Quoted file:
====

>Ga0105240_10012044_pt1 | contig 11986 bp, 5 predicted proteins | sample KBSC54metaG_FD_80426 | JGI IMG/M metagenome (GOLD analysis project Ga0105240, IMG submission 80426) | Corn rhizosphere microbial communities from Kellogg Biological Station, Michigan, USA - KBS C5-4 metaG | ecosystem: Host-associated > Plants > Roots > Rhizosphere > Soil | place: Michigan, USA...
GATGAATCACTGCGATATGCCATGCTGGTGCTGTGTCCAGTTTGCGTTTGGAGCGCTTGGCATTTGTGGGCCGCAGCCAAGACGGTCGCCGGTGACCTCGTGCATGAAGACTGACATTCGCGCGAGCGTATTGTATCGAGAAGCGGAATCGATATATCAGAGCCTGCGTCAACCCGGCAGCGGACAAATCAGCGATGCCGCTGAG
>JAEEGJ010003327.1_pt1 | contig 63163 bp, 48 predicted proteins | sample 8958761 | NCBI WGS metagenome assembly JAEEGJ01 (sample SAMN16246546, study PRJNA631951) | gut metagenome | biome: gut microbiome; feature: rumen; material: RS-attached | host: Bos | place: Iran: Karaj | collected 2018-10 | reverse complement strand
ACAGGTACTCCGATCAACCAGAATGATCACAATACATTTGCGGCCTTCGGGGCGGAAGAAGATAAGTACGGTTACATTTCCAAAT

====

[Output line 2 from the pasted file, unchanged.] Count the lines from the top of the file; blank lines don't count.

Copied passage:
GATGAATCACTGCGATATGCCATGCTGGTGCTGTGTCCAGTTTGCGTTTGGAGCGCTTGGCATTTGTGGGCCGCAGCCAAGACGGTCGCCGGTGACCTCGTGCATGAAGACTGACATTCGCGCGAGCGTATTGTATCGAGAAGCGGAATCGATATATCAGAGCCTGCGTCAACCCGGCAGCGGACAAATCAGCGATGCCGCTGAG